Bombardier Aerospace has confirmed that the Entry-Into-Service (EIS) of their CSeries aircraft is now scheduled for the second half of 2015.
Yesterday’s announcement likely wasn’t a surprise to industry watchers and financial analysts, who have believed that Bombardier’s previous “one year after first flight” EIS of September 2014 was overly optimistic and aggressive. The CSeries is Bombardier’s first “clean-sheet” design in decades, with state-of-the-art fly-by-wire flight controls, along with sophisticated, highly-integrated aircraft systems. Bombardier is no doubt hoping that the new EIS schedule will be looked at as realistic and achievable, given the work to be done.
“We are taking the required time to ensure a flawless entry-into-service. We are very pleased that no major design changes have been identified, this gives us confidence that we will meet our performance targets,” said Mike Arcamone, President, Bombardier Commercial Aircraft. “While the process has taken more time than we had expected, our suppliers are aligned with the program’s schedule and together, we will continue to work closely to move the program steadily forward.”
The 110-to-130-seat CS100 will be the first to enter service, followed about six months later by the larger CS300, which will seat between 130 and 160 passengers. The CSeries has been designed to fill what Bombardier sees as a “sweet spot” in capability between the Embraer E-Jets and the single-aisle Airbus A320 series and Boeing’s 737s. Its advanced features and new-tech Pratt & Whitney PW1524G PurePower geared turbofans are expected to give operators significant operating savings over current planes. The CSeries will have five-across seating in economy, in a 3-2 layout, with 18½” and 19” wide seats. Seat width has become a hot topic of late, and the CSeries might just have the best economy class of any single-aisle aircraft. I’ve visited the cabin mockup, and I found the CSeries cabin well-designed and comfortable.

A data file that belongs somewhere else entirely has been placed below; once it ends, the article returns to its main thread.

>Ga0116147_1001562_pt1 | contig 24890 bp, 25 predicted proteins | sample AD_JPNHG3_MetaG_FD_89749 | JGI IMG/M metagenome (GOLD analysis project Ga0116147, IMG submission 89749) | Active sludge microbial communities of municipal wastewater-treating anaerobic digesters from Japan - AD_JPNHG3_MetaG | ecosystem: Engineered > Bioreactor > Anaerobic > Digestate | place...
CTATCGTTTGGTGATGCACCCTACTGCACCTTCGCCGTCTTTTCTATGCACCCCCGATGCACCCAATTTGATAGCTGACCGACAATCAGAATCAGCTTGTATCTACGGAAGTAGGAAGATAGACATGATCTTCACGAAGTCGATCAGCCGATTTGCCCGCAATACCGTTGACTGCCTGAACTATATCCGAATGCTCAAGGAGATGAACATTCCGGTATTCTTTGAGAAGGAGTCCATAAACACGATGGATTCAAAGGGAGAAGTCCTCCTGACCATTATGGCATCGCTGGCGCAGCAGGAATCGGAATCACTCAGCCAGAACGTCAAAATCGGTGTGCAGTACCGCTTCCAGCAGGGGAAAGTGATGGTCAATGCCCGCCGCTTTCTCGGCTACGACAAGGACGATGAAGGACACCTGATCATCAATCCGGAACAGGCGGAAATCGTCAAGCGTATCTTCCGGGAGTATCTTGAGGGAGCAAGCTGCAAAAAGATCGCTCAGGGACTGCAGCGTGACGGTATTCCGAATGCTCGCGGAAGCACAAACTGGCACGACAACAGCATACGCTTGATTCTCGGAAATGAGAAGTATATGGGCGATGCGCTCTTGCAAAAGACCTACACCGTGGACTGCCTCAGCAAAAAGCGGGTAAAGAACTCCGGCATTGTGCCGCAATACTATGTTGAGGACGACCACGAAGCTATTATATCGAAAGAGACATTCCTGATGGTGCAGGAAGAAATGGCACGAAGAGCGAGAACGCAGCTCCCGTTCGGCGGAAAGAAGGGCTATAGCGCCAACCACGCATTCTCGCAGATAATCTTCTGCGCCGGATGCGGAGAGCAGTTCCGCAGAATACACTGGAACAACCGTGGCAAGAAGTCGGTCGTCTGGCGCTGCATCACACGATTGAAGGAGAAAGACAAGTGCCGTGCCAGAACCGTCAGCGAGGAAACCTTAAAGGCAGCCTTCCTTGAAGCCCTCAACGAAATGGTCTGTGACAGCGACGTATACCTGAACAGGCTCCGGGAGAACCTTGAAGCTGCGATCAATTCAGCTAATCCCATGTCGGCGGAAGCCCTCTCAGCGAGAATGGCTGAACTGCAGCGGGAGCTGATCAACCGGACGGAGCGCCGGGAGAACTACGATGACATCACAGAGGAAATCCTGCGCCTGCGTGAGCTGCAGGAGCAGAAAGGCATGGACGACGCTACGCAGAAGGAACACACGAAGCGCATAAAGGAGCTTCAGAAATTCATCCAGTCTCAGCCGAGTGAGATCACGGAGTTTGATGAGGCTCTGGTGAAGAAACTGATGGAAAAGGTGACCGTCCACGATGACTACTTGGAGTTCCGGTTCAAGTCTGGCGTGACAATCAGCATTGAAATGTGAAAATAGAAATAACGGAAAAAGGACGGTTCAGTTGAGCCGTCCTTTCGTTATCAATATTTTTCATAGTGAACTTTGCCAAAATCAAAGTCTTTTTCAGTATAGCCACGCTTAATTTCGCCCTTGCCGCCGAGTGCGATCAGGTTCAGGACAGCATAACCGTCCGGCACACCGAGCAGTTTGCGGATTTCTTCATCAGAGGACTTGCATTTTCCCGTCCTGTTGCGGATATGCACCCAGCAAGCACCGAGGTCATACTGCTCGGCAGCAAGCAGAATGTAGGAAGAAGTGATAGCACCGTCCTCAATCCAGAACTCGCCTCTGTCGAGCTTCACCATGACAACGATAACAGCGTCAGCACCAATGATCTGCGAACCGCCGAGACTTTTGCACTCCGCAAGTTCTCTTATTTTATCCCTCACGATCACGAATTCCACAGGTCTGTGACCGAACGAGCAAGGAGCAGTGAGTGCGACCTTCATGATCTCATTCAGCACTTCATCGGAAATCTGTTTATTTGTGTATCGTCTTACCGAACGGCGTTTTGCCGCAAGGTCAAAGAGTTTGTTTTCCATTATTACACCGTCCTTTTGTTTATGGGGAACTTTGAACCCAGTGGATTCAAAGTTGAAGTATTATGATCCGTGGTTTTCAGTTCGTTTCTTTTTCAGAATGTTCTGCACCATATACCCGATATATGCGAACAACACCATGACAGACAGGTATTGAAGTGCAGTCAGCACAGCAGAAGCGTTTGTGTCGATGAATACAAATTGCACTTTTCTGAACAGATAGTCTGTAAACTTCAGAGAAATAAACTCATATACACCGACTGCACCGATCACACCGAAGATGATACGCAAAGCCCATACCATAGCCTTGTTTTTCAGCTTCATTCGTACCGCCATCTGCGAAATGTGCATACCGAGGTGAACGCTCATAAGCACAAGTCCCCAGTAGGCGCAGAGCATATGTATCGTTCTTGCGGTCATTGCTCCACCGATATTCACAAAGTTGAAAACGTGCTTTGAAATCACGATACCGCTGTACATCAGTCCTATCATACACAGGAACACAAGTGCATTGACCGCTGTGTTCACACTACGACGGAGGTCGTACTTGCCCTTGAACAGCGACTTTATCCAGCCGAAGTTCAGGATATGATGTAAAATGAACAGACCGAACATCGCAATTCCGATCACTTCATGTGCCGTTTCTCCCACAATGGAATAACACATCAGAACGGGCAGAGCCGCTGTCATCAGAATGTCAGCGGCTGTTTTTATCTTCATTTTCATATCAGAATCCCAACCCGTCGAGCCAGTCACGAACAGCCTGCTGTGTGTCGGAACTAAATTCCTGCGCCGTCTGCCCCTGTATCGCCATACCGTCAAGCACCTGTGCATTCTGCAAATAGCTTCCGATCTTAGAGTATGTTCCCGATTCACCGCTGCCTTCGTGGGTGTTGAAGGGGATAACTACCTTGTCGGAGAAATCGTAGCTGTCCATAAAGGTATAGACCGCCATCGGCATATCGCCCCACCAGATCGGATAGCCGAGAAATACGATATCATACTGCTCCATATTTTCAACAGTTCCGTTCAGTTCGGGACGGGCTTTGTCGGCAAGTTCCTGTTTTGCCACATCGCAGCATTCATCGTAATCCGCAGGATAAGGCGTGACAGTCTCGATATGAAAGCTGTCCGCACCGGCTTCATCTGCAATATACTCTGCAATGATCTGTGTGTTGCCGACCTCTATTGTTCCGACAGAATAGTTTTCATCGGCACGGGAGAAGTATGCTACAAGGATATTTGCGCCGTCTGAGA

CSeries CS100 Flight Test Vehicle 1 (FTV1) had its first flight at Montreal’s Mirabel Airport (YMX) just over four months ago, on September 16th, 2013. Since then, FTV1 & FTV2 have flown a total of 52 hours, a small percentage of the planned 2,400-hour flight test program. FTV3 was just turned over to Bombardier’s Flight Test Division last week, and should join its sisters in the air soon. CS100 FTV4 & 5 will follow, along with two CS300 flight test aircraft. And in addition to work required for the flight test program, Bombardier is building a new CSeries factory at Mirabel.
This year’s challenging winter weather at YMX certainly hasn’t helped the CSeries flight test program. So to help keep the program on track, yesterday FTV1 flew from Mirabel to Bombardier’s Flight Test Centre in Wichita, Kansas (KICT), looking for better weather for the continuing test flights.
While industry watchers may have expected yesterday’s announcement, it’s likely that Bombardier’s airline customers weren’t particularly happy about it. Fleet planning is an art, and delivery delays can play havoc with an airline’s development plans. This delay may also have an impact on new orders from potential customers, such as Air Canada. But depending on an airline’s requirements, the revised EIS might be a positive change and fit better with fleet planning.
Along with the change to the EIS, Bombardier announced an addition to the CSeries order book with a firm order from Al Qahtani Aviation Company for 16 CS300s, and options for 10 more CS300s. The aircraft will be operated by SaudiGulf Airlines, a newly launched national carrier for the Kingdom of Saudia Arabia. SaudiGulf Airlines is the third CSeries customer in the Middle East. And Sweden’s Malmö Aviation was confirmed as the first airline operator of the CSeries.
The CSeries has 198 firm orders from 17 customers, plus 247 options for a total of 445 aircraft. Bombardier has set a “300 firm orders by EIS” target, which now looks more achievable with this change in schedule. Now all that has to happen is for the CSeries to meet its performance and manufacturing targets. It’s still a daunting objective, but Bombardier has now given themselves some breathing room.